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Winning the Future
NATIVE BRIEF: WASHINGTON - White House Office of Intergovernmental Affairs and Public Engagement today launched "Winning the Future: President Obama and the Native American Community." This webpage is meant to serve as another tool to help Indian Country navigate the federal government and learn about how the President's Agenda is helping to win the future for Native Americans.
Since his first day in office, President Obama has worked to strengthen the government-to-government relationship between the United States and tribal governments in order to improve the quality of life for all American Indians. Working with tribal leaders through meaningful consultation, the Administration and Indian Country have made significant progress in several areas. The Obama administration made sure the Recovery Act included many job-creating investments for Indian Country. Our health care reform permanently authorized the Indian Health Care Improvement Act, and the President signed into law the Tribal Law and Order Act, which will help fight crime in Indian Country.
Furthermore, the Administration finally settled the longstanding legal claims in the Cobell litigation and the lawsuit brought by Native American Farmers against the United States Department of Agriculture. To mark the launch of this webpage, we are highlighting a guest blog post by Interior Secretary Ken Salazar on the recent court approval of the historic settlement in the Cobell lawsuit, "A Historic Step Towards True Trust Reform."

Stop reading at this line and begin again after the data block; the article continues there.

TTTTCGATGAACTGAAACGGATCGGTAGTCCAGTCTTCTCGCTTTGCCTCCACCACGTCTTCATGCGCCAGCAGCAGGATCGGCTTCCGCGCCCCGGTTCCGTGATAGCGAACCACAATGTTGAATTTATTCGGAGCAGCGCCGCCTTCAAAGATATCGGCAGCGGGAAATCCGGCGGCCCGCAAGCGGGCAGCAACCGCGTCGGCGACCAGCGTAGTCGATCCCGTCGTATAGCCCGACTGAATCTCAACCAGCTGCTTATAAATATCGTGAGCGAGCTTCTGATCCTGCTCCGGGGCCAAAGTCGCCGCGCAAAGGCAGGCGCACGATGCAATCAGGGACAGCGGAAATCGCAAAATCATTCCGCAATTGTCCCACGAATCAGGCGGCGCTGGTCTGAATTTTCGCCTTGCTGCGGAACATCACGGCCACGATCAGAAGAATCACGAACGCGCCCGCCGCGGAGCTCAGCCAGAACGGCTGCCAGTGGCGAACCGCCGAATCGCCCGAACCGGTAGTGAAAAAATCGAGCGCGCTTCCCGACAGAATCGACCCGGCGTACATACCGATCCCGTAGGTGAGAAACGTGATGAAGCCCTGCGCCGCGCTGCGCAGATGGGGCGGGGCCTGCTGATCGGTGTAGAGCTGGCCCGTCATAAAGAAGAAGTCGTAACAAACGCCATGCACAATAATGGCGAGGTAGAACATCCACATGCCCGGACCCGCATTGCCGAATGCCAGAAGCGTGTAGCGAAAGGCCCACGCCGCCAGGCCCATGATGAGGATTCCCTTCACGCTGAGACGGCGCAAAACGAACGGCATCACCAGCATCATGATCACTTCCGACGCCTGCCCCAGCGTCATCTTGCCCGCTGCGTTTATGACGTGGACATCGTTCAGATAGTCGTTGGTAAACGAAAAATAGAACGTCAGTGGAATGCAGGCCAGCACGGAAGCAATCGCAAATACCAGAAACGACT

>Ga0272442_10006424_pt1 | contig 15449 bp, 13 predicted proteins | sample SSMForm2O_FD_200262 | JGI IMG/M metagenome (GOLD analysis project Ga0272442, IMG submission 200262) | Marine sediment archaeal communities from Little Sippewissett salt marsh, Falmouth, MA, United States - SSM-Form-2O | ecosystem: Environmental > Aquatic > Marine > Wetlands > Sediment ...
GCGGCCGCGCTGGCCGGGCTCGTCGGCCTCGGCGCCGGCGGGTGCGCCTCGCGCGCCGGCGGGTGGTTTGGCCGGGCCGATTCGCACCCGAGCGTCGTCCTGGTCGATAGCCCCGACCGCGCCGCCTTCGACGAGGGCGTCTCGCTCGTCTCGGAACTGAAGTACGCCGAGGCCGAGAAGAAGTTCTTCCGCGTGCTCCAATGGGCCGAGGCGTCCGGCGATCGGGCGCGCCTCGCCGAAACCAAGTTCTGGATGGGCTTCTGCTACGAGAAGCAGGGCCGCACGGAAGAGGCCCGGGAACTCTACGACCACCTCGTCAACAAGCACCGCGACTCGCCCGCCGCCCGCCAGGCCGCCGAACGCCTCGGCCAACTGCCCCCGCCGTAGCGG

All of these accomplishments have provided more opportunity and security for Native Americans, but they are just part of our ongoing effort to create stronger tribal communities throughout Indian Country. This new webpage is designed to be a centralized forum to share information about those ongoing efforts, while continuing to improve our government-to-government relationship.
At a recent White House listening session, tribal leaders asked for a centralized list of offices within the federal government that were responsible for serving Indian Country and upholding the federal trust responsibility.
As the issues confronting Indian Country often exist across many different agencies, this resource is intended to help tribal leaders navigate the entire federal system.
Additionally, as we expand and improve the webpage, periodic email updates will keep Indian Country updated and informed of the issues that affect your communities on a day-to-day basis.
To go the new website whitehouse.gov/nativeamericans »
posted June 28, 2011 5:50 pm et
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